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the wagon-body valve, the rectangular portion of which measures 7′ X 9′ , gets positioned where it’ll be invisible from now until some winter maintenance season in the future.  The entire valve–with wheels– weighs about 9800 pounds. If you’re standing near the upper door when one of these opens, you see a major whirlpool created by the rush of water through the water tunnel and through the port holes into the lock chamber.

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Bob Stopper took these photos just over two weeks ago.  Looking at them now, with mild spring temperatures in place, this feels like months ago.  The valve is hoisted above the water tunnel and

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guided into position.

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Think about this as you traverse the canal this summer.

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Many thanks to Bob.  Happy spring.   I can’t wait to see what exotic traffic passes through here this summer.  Of course, I’ll be looking for work elsewhere.  Anyone know anyone looking to hire a deckhand, now holding some paper and licenses?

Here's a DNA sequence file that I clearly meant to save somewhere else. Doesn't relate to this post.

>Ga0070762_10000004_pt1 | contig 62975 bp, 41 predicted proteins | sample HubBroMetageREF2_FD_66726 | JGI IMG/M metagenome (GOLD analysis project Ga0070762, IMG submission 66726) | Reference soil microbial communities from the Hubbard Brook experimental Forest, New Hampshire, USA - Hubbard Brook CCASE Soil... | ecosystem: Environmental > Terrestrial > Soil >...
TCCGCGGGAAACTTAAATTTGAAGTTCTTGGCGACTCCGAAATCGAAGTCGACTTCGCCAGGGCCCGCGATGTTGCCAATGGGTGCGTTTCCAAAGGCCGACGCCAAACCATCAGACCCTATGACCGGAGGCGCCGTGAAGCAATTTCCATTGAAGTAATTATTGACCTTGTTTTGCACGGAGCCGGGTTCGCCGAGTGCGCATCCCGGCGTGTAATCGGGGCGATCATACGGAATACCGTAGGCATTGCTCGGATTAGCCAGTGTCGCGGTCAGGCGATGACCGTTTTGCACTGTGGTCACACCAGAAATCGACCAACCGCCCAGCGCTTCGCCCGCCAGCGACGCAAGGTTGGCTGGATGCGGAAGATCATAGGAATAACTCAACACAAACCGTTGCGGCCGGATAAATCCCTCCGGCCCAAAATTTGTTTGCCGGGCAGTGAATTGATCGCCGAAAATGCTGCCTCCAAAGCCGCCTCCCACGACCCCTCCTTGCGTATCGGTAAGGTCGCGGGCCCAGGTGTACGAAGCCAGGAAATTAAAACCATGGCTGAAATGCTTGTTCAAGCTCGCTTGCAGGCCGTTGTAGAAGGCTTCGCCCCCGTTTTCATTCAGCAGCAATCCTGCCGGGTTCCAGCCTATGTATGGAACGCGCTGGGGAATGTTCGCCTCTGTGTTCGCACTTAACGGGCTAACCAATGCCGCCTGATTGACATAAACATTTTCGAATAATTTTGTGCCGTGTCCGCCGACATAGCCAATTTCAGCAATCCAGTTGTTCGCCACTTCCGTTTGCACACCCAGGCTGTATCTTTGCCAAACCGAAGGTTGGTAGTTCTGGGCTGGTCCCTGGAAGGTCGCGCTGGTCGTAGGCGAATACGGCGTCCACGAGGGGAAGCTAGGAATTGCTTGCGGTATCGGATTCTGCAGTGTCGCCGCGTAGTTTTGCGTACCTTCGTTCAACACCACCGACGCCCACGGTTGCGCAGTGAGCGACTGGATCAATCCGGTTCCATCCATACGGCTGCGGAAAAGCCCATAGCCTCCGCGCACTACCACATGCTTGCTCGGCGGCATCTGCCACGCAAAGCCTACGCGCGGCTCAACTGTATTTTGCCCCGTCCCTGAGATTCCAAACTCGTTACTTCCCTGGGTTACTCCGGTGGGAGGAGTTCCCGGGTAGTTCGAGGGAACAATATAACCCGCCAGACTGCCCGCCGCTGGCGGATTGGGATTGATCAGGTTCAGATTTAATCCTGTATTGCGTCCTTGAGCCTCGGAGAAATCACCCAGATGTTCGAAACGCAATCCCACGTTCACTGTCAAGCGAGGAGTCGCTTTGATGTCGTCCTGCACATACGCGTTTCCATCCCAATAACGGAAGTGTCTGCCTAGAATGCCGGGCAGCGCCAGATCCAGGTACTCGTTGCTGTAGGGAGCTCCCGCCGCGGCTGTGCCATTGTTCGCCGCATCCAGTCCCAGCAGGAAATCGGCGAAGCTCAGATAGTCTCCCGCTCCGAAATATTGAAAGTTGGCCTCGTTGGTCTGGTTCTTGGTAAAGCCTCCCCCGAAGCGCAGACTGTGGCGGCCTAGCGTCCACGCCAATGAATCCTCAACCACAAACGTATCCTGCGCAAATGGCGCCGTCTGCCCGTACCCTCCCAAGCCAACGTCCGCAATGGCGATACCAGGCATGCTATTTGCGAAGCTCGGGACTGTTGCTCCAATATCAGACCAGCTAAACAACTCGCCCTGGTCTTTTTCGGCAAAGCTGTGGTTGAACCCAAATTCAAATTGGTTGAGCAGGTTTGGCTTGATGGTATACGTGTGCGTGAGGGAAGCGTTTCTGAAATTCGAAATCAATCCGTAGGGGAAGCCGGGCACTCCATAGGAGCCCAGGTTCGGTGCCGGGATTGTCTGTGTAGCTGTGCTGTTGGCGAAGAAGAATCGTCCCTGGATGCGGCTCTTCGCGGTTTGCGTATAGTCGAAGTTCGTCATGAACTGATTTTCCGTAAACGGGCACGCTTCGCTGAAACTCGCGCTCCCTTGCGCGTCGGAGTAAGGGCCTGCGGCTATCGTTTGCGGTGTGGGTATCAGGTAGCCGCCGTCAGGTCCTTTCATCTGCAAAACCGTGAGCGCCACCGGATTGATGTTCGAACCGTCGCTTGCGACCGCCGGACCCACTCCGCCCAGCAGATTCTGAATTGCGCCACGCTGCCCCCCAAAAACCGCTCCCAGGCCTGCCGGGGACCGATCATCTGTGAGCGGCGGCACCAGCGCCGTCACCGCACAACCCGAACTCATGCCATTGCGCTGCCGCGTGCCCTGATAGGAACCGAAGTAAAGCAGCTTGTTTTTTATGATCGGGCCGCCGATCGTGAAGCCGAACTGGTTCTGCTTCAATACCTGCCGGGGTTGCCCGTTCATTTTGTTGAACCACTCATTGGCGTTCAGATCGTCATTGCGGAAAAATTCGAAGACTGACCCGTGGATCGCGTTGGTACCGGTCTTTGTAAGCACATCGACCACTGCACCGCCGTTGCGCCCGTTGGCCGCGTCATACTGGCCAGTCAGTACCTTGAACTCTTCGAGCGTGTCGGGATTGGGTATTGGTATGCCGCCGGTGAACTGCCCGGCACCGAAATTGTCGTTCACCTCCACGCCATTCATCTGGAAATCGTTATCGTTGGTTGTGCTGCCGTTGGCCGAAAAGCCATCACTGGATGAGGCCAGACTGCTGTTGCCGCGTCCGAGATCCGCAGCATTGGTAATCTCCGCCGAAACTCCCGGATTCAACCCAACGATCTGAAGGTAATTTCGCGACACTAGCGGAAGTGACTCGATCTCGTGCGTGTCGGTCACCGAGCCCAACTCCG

Summer and fall 2014 this blog posted lots of lock photos, a sample of which is here, but today there’s a treat.  Winter work on the canal requires that the water level be drawn way down for maintenance inside the locks.  Bob Stopper, a regular canal contributor and much more, took these photos inside lock 27, basically a machine that’s worked in the same way for a range of different traffic for over a century.

0aaaLock date 1913

To get a sense of what we’re seeing here . . . the “door” at the far end is 300′ away and the width here is 44.’  The “steps” we are looking at are the upper sill.  When Urger would sail into this lock, we needed eight feet of water above that concrete sill . . . or we’d hit with the keel.  In the distance notice the port holes on both sides along the “floor” and the minimum water “scum” lines.